Israeli-Palestinian conflict: What’s behind the latest round of clashes in Jerusalem?

Here’s what led to the recent clashes between Israeli forces and Palestine supporters.
Israeli-Palestinian conflict: What’s behind the latest round of clashes in Jerusalem?
Palestinian protesters march during an anti-Israel demonstration near the Jewish settlement of Beit El near Ramallah, in the occupied West Bank, on May 10, 2021. AFP

At least 21 Palestinians including children have been killed in Israeli airstrikes on the besieged Gaza strip after Hamas group, Palestinian militant groups that rules Gaza, fired dozens of rockets into Israel for the first time in seven years.

For weeks now, high tension has been simmering in Jerusalem between Palestinian supporters and Israel police and right-wing groups.

The clashes are being reported at a time when Israel is in political limbo after four indecisive elections in the last two years and Palestinian President Mahmoud Abbas has called off elections, citing Israel’s restrictions on Palestinians in occupied East Jerusalem who wish to campaign and cast their votes freely.

Here’s what led to the recent clashes between Israeli forces and Palestine supporters:

What led to the latest round of violence?

The latest round of violent confrontations between Palestinians and Israel security forces were set off after Israel police tried to block some Palestinian gatherings at their favourite plaza by barricading the Damascus gate in East Jerusalem’s walled Old City at the beginning of the Muslim holy month of Ramadan in April.

Israeli security forces stand guard during clashes with Palestinian protesters outside the Damascus Gate in Jerusalem's Old City on May 9, 2021.
Israeli security forces stand guard during clashes with Palestinian protesters outside the Damascus Gate in Jerusalem's Old City on May 9, 2021. AFP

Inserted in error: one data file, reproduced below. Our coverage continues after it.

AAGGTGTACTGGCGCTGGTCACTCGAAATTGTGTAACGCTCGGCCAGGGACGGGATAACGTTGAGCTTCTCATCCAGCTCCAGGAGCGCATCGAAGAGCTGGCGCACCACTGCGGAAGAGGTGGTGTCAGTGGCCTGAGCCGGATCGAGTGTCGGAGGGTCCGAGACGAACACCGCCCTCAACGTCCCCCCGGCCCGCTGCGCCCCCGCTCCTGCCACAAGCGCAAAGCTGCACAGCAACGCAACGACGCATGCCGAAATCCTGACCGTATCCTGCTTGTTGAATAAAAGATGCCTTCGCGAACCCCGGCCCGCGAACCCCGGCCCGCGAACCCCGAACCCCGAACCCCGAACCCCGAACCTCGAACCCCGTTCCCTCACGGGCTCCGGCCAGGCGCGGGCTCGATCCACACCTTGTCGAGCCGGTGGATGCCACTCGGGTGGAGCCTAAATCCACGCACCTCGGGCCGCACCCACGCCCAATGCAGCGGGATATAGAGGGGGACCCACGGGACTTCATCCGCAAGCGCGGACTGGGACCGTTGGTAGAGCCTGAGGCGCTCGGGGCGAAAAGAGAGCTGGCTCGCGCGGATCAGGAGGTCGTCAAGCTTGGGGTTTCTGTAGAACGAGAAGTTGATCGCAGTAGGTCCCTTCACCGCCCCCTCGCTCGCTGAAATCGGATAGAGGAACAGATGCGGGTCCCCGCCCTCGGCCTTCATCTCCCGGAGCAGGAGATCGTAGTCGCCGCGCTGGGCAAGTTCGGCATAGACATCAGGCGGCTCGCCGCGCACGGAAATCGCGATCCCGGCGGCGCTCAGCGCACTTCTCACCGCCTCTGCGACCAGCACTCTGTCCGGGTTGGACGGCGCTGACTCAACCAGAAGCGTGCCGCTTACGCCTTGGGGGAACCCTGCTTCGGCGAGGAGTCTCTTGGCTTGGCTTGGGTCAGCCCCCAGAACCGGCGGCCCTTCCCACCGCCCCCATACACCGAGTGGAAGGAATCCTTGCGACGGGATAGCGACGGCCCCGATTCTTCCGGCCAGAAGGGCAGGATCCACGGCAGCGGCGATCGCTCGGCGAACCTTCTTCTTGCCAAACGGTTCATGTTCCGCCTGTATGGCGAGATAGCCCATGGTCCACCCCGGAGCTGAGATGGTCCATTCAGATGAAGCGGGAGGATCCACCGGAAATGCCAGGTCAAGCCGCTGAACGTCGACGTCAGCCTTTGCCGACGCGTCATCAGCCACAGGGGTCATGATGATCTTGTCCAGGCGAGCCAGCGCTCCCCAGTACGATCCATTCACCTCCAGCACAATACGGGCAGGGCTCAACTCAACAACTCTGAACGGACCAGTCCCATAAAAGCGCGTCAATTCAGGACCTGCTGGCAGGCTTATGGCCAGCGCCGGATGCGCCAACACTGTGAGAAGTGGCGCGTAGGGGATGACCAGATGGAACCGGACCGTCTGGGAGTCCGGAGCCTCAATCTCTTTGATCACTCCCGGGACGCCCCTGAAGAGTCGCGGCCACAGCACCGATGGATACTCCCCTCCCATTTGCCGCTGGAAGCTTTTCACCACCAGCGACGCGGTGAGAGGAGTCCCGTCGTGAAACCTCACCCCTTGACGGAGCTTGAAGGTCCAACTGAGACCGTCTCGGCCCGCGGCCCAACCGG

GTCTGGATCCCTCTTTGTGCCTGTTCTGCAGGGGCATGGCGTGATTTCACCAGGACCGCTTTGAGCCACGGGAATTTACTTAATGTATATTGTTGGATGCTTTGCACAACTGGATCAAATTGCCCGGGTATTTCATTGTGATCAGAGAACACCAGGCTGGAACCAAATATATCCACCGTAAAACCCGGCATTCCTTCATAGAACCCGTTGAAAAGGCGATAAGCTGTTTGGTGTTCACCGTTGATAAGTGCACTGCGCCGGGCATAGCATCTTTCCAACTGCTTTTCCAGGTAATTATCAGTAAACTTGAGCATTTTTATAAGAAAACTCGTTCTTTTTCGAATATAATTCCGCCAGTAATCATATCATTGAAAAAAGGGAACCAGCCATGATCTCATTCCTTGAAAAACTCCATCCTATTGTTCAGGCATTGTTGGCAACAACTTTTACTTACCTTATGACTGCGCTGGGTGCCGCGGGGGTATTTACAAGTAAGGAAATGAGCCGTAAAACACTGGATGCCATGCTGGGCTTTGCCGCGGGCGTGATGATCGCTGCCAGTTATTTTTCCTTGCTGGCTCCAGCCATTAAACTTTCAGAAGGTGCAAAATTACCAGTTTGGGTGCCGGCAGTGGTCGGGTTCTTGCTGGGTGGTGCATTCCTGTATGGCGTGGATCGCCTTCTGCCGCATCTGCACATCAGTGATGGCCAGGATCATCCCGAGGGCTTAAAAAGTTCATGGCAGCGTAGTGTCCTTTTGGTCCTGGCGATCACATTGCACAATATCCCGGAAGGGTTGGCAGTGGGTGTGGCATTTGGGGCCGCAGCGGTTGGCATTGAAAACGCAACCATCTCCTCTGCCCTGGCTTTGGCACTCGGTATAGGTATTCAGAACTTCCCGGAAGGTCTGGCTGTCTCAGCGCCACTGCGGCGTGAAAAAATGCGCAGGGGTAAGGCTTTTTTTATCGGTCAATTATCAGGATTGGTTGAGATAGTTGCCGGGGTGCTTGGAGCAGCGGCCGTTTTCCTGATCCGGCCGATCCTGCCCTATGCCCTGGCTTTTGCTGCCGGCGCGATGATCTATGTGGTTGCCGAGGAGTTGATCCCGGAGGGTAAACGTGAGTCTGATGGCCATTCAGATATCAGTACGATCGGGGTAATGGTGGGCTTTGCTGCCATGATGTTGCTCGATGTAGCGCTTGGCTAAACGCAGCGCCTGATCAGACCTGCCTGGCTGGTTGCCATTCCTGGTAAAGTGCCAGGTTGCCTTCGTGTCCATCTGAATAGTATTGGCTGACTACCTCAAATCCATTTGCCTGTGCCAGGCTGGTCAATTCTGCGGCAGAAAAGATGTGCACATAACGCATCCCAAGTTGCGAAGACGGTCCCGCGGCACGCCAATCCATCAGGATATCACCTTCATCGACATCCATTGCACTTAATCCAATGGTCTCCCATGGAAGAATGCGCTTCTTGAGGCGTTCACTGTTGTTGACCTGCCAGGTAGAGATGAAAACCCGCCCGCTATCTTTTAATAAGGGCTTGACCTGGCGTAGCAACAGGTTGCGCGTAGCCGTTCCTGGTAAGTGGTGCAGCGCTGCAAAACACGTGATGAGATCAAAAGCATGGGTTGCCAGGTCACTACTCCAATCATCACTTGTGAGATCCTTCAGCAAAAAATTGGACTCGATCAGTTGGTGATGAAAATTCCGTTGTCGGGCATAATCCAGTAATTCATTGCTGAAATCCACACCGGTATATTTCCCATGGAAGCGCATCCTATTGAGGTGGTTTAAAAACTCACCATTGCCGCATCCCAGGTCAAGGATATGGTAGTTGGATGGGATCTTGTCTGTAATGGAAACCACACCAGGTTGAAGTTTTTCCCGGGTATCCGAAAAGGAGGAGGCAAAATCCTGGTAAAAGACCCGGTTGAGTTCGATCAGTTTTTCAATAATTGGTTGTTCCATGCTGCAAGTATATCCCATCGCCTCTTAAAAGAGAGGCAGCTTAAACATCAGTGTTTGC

Israeli police had defended the decision to put barriers as part of Coronavirus restrictions. However, the Palestinians saw the blockage as a restriction on their freedom to assemble, which led to several nights of clashes.

There were also reports of violent clashes between Israelis and Palestinians in which a group of Palestinians attacked Orthodox Jews in Jerusalem. In a separate incident, a Jewish extremist group conducted a march in which participants chanted “Death to Arabs.”

The stand-off was further fulled by the expected eviction of dozens of Palestinian residents in the East Jerusalem neighbourhood of Sheikh Jarrah to make way for Jewish settlers. The issue became a rallying cry for Palestinians, who saw the moves as ethnic cleansing and attempts to ensure Jewish control over East Jerusalem.

Palestinians protest in the occupied West Bank city of Ramallah on May 9, 2021, in solidarity with Palestinian families facing Israeli eviction orders in the Sheikh Jarrah.
Palestinians protest in the occupied West Bank city of Ramallah on May 9, 2021, in solidarity with Palestinian families facing Israeli eviction orders in the Sheikh Jarrah.AFP

On Friday, May 7, Israeli forces stormed Al-Aqsa Mosque, which is considered as one of the holiest structures in the Islamic faith, with rubber bullets, stun grenades and tear gas to broke up a massive gathering of Palestinian worshippers who had assembled to pray at the mosque on the last Friday of Ramzan.

There were clashes in the following days in the area. Although, the unrest came to a boil on Monday, when Israeli police fired rubber-tipped bullets and stun grenades at stone-throwing Palestinians in the compound for the second time injuring more than 330 Palestinians.